How did you begin collecting?
David Gainsborough Roberts: ‘My gran gave me a piece of wood – I must have been seven or eight — which she said came from Nelson’s flagship, the HMS Victory. I looked at this and said “My god, perhaps the great man trod on this!” I’d no idea, of course, about the size of the boat — when you’re a kid you don’t, I just thought it was something wonderful and that’s what transformed me.’
How did you go from Nelson and his ship to Marilyn Monroe?
‘It was 1991; I’d bought several things at Christie’s, and this Marilyn dress came up. The model was a good friend of mine, Pauline Bailey. I bid £16,000, something like that, and the press went bananas. She jumped up and down — I must have looked terrified! It took off from there, the next day I arrived back here in Jersey and my mother said to me, “What have you been doing? The phone hasn’t stopped.” And I said “Believe me, seven days from now, Marilyn Monroe, Pauline Bailey and me — nobody will give a damn,” and the phone hasn’t stopped since 1991.’
Which piece tells the best story?
‘There are so many great stories but it might be the wooden gun belonging to John Dillinger — the most notorious man in America. Dillinger broke out of Crown Point jail with a wooden gun; I’ve got it here. I also have his death mask. When he was killed by the FBI they claimed only one death mask was done but there was a second one and I’ve got that too. I also have a card case given to Oscar Wilde by Lord Alfred Douglas, one of the principle figures in his trial. It’s a very personal, private piece, there’s nothing on the front, no initials, just ‘...so mysterious by this love’. It is the most unusual Oscar Wilde piece, it came up in auction years ago; the under-bidder was Stephen Fry.’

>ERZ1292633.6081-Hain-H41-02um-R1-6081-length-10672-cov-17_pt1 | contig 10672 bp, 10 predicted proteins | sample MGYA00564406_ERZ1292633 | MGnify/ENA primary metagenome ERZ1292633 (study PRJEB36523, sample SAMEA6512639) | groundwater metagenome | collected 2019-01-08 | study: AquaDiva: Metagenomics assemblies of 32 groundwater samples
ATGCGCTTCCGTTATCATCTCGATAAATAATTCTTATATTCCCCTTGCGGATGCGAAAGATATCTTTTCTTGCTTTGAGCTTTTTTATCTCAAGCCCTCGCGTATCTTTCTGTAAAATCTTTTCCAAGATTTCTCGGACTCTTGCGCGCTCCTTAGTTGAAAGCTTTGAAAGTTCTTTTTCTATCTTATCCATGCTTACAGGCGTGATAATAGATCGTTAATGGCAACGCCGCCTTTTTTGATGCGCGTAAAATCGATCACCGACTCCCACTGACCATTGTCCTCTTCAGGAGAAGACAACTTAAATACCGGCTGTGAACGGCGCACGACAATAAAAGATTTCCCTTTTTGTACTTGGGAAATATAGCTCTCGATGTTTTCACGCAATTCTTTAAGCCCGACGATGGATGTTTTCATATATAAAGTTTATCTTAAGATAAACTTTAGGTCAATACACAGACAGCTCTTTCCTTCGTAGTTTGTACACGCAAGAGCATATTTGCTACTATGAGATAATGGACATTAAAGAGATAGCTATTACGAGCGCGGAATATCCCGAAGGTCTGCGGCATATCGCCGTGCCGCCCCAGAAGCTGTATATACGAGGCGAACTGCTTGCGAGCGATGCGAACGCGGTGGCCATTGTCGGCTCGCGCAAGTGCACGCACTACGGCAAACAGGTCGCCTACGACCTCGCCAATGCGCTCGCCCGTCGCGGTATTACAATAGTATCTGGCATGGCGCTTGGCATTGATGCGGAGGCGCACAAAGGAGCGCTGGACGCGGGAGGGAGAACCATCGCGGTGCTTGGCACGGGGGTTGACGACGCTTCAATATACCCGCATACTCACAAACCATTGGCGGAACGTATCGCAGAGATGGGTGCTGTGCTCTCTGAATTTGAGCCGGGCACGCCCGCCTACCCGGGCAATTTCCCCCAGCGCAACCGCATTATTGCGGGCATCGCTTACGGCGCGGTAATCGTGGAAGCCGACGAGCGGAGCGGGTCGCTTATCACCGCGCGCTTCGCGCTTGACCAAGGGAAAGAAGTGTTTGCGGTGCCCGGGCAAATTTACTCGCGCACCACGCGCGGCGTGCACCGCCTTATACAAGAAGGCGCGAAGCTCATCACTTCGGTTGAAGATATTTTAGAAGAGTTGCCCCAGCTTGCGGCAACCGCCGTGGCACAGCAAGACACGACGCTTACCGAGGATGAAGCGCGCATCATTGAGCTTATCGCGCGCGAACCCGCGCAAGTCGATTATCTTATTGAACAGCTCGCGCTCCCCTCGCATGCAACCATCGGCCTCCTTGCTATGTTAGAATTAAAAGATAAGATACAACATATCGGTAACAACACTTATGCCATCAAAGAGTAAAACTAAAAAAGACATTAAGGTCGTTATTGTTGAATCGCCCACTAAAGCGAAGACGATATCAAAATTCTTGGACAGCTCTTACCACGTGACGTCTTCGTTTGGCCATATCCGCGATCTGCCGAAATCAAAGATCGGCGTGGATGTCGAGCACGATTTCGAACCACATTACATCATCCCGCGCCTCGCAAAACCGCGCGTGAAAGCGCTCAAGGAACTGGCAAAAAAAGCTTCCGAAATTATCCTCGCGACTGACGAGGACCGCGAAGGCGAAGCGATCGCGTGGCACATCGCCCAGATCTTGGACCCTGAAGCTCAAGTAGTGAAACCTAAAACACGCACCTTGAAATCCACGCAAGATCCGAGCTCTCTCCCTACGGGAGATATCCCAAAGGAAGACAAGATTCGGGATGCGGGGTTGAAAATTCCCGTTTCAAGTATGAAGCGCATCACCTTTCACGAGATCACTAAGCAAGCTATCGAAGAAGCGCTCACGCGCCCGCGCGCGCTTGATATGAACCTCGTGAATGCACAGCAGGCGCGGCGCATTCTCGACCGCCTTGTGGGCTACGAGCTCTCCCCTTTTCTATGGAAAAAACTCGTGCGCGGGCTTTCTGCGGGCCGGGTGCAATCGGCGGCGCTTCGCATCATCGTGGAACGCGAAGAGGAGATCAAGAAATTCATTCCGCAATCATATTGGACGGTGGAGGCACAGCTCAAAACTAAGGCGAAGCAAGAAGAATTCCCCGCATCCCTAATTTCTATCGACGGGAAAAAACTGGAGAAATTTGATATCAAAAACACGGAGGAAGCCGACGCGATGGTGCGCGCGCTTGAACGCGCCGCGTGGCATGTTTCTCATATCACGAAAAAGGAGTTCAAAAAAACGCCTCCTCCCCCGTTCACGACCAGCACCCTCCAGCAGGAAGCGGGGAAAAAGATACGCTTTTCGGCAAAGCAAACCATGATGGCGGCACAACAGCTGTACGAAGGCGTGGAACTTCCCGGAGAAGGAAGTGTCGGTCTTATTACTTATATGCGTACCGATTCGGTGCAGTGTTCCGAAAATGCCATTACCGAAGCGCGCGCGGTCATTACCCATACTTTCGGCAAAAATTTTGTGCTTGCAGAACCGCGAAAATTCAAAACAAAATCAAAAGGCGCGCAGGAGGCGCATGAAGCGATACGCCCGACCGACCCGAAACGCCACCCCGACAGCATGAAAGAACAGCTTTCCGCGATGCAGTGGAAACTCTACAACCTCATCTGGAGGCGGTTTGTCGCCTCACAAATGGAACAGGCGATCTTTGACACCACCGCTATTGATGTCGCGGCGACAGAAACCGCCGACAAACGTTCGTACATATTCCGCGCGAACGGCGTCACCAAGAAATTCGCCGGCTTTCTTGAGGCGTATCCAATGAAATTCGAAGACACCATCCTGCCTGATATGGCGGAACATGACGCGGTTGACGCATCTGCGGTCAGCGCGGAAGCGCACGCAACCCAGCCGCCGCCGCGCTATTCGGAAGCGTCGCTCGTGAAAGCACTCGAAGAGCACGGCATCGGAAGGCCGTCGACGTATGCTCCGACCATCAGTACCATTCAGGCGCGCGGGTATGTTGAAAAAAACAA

‘There is nobody today that will ever take over from the era of Marilyn, Ava Gardner or Grace Kelly’
What’s the holy grail for you?
‘Yesterday, I bid for a letter by the Duke of Windsor. It went for £2,100 and I bid £2,000, so there we are; that’s the story of my life. It was written to his lady friend [Wallis Simpson], “My darling I hope that we can live and die together”, incredible things that, of course, should never ever have been allowed out. I wish I’d got it but you can’t go on everyday saying I wish I’d got that.’
What’s your favourite piece in the collection?
‘Probably the Marilyn dress [from Gentlemen Prefer Blondes] — it’s so famous. It’s the one she wears in the scene where she sings Two little girls from Little Rock with Jane Russell. I just think that’s one of the best things in my collection.’
Are there any celebrities today that you feel are equal to those of the past?
‘I don’t think there is anybody sensational today that will ever take over from the era of Marilyn, Ava Gardner or Grace Kelly. John Lennon’s image has gone on and on, and of course there’s Elvis, but now I have no idea who the guy selling 16 million records is.’
Who would you invite to your dream dinner party, alive or dead, infamous or famous?
‘Well, I’d have to invite Marilyn — she’d be head of the table — then Oscar Wilde to her left and probably somebody like Rita Hayworth on her right. That’s what I might like...’